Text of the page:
Investor cheer may extend beyond the holidays Investor cheer may extend beyond the holidays http://www.federatedinvestors.com/static/images/fed-logo-amp.png http://www.federatedinvestors.com/daf\images\insights\article\holiday-cheer-small.jpg November 11 2019 November 5 2019

Investor cheer may extend beyond the holidays

Storm clouds that have been hanging over the market are dissipating.
Published November 5 2019
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With the S&P 500 nearing our 3,100 year-end target, Federated’s equity team believes 3,300 is possible by mid-2020 and 3,500 by the end of next year, aided by factors helping to drive the current rally:

  • Trade optimism The U.S. and China appear near to completing their “Phase 1” pact that would include Chinese purchases of American agricultural goods, better access for certain U.S. industries in China, and perhaps some new rules regarding currency manipulation and intellectual property. Reports overnight suggest that in addition to canceling tariffs set to hit Dec. 15, the deal may roll back existing tariffs imposed in September. If struck, this détente would be both a short- and long-term positive, even if this is as far as talks go.
  • A Fed on hold After delivering their third quarter-point cut of the year, Chair Powell and company made clear last week that they are firmly in pause mode. Their actions have caused our preferred yield-curve measure, the 10-year Treasury vs. the target fed funds rate, to steepen more than 80 basis points from its September low, reinforcing favorable liquidity conditions and creating a nice tailwind for stocks heading into the New Year.
  • A healthy—and happy—consumer October’s surprisingly strong jobs report—with prior month’s revisions, nonfarm payrolls jumped 223,000 (and that’s excluding an additional 42,000 jobs from striking GM workers who are back on the job)—suggests consumers can continue to hum along, providing a strong foundation for the economy even as manufacturing confronts challenges. At 70% of GDP, consumer spending is the grease that keeps the economy moving.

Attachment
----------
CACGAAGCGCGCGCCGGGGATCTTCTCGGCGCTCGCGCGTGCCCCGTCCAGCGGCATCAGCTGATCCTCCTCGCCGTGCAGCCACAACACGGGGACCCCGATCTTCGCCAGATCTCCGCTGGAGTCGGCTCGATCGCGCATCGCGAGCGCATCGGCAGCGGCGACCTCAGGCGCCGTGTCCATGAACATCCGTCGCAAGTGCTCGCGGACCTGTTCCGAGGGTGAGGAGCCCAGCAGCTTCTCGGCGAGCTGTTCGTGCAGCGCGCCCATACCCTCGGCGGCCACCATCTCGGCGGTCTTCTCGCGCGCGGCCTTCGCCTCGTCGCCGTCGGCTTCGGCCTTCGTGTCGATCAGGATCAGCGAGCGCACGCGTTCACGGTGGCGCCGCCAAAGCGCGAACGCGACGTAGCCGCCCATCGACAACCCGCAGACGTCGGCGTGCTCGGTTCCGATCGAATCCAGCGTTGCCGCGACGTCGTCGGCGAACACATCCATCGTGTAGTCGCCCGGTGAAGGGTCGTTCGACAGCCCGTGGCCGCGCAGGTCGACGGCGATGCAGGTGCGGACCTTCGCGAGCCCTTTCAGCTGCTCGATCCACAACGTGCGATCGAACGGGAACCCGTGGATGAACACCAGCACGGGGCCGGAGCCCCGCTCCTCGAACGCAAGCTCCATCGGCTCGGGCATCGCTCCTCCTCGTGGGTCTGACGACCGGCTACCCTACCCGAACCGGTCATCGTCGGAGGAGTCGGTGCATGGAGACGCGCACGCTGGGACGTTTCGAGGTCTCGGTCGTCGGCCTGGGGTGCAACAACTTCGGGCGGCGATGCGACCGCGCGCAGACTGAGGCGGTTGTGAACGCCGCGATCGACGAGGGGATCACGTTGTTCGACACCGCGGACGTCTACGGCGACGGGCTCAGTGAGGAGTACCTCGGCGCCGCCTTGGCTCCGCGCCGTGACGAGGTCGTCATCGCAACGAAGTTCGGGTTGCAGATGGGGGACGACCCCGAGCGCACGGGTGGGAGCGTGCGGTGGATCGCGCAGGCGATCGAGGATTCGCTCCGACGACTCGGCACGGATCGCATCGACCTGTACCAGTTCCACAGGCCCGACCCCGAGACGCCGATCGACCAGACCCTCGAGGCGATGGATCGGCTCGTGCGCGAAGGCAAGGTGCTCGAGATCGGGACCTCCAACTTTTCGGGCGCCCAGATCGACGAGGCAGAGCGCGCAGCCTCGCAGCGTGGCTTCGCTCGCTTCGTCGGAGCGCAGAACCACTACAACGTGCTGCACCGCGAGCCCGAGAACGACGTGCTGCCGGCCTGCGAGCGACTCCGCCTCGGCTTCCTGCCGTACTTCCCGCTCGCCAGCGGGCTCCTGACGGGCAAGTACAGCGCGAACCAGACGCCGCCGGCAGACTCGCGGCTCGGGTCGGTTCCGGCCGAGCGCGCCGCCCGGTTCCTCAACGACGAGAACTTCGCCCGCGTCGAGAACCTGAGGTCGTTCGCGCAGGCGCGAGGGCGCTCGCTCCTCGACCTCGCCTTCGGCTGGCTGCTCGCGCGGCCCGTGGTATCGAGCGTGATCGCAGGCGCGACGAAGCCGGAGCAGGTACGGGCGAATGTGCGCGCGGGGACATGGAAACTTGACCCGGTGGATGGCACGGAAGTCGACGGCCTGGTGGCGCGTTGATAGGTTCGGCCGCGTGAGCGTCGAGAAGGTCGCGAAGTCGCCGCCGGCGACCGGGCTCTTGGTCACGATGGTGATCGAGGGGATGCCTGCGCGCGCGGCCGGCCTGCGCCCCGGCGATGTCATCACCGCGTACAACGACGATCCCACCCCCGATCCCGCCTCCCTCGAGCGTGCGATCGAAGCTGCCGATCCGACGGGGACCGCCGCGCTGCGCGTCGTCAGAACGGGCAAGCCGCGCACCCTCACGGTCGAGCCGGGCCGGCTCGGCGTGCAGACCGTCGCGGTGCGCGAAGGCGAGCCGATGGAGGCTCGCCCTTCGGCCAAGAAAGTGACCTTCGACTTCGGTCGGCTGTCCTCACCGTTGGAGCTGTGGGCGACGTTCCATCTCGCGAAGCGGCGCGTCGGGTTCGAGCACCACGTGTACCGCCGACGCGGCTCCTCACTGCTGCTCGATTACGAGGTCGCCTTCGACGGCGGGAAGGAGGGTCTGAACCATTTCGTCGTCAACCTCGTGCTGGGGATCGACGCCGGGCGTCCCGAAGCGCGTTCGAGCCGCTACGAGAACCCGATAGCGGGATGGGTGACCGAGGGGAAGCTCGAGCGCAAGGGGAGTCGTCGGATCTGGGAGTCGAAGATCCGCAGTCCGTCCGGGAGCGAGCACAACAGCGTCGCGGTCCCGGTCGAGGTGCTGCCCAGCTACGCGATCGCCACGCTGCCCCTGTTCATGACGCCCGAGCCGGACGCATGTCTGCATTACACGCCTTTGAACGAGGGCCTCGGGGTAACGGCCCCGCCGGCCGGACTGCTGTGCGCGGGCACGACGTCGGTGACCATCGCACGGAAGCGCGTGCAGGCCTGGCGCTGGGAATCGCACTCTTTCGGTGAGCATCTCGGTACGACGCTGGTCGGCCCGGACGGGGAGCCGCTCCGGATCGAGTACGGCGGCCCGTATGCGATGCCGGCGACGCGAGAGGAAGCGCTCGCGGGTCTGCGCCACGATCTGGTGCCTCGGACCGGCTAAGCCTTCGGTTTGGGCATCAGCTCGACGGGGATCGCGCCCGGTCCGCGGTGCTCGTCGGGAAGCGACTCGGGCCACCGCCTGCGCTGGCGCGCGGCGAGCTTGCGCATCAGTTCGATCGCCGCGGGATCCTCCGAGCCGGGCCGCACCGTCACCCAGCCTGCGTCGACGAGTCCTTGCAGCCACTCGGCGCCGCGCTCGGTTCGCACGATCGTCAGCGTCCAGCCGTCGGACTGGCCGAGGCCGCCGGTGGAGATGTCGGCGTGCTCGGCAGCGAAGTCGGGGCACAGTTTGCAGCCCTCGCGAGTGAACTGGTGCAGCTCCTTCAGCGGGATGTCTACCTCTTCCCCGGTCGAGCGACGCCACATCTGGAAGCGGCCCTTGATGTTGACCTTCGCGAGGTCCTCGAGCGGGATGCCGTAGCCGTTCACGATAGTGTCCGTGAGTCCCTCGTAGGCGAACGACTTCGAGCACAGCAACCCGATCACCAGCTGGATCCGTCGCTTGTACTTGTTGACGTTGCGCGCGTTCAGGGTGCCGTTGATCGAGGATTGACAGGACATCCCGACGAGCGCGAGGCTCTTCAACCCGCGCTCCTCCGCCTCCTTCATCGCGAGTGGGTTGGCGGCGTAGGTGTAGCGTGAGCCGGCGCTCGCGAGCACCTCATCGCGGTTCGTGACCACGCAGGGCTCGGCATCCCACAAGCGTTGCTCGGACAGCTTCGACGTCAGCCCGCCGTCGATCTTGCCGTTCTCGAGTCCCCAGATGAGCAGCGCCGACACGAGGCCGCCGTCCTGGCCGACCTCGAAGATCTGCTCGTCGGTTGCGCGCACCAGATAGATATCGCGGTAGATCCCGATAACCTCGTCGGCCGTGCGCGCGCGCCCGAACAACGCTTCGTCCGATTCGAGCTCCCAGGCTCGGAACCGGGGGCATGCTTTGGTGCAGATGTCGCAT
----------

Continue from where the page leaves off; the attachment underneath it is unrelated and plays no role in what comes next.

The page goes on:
• Fading “earnings recession” fears Consensus for the Q3 reporting season is proving to have been overly bearish: 70% of companies are beating expectations by an average of 4.7%, putting earnings-per-share growth on pace to top 1% year-over-year (y/y) vs. forecasts of a 2-3% y/y decline. Cyclical sectors including financials, industrials and parts of consumer discretionary have been particularly strong, boosting value cyclicals relative to growth—a trend that we expect will continue going forward.
  • Better global outlook A hard Brexit now appears unlikely; China is signaling a desire for greater global cooperation on trade (not just with the U.S.); and reports indicate the European Union and the U.S. may be working out their trade differences. Economic data also suggest China’s economy may be stabilizing and Europe’s may be bottoming. All of this is good for growth overseas as well as home. 

To be sure, the political environment in the U.S. remains divisive, with the ongoing impeachment inquiry and the 2020 election season sure to make it only worse. But as the aforementioned show, several storm clouds that had been hanging over the market have dissipated, giving investors reason to cheer now and beyond the holidays.

Tags Equity . Markets/Economy .
DISCLOSURES

Views are as of the date above and are subject to change based on market conditions and other factors. These views should not be construed as a recommendation for any specific security or sector.

Gross Domestic Product (GDP) is a broad measure of the economy that measures the retail value of goods and services produced in a country.

S&P 500 Index: An unmanaged capitalization-weighted index of 500 stocks designated to measure performance of the broad domestic economy through changes in the aggregate market value of 500 stocks representing all major industries. Indexes are unmanaged and investments cannot be made in an index.

Stocks are subject to risks and fluctuate in value.

Yield Curve: Graph showing the comparative yields of securities in a particular class according to maturity. Securities on the long end of the yield curve have longer maturities.

Federated Global Investment Management Corp.

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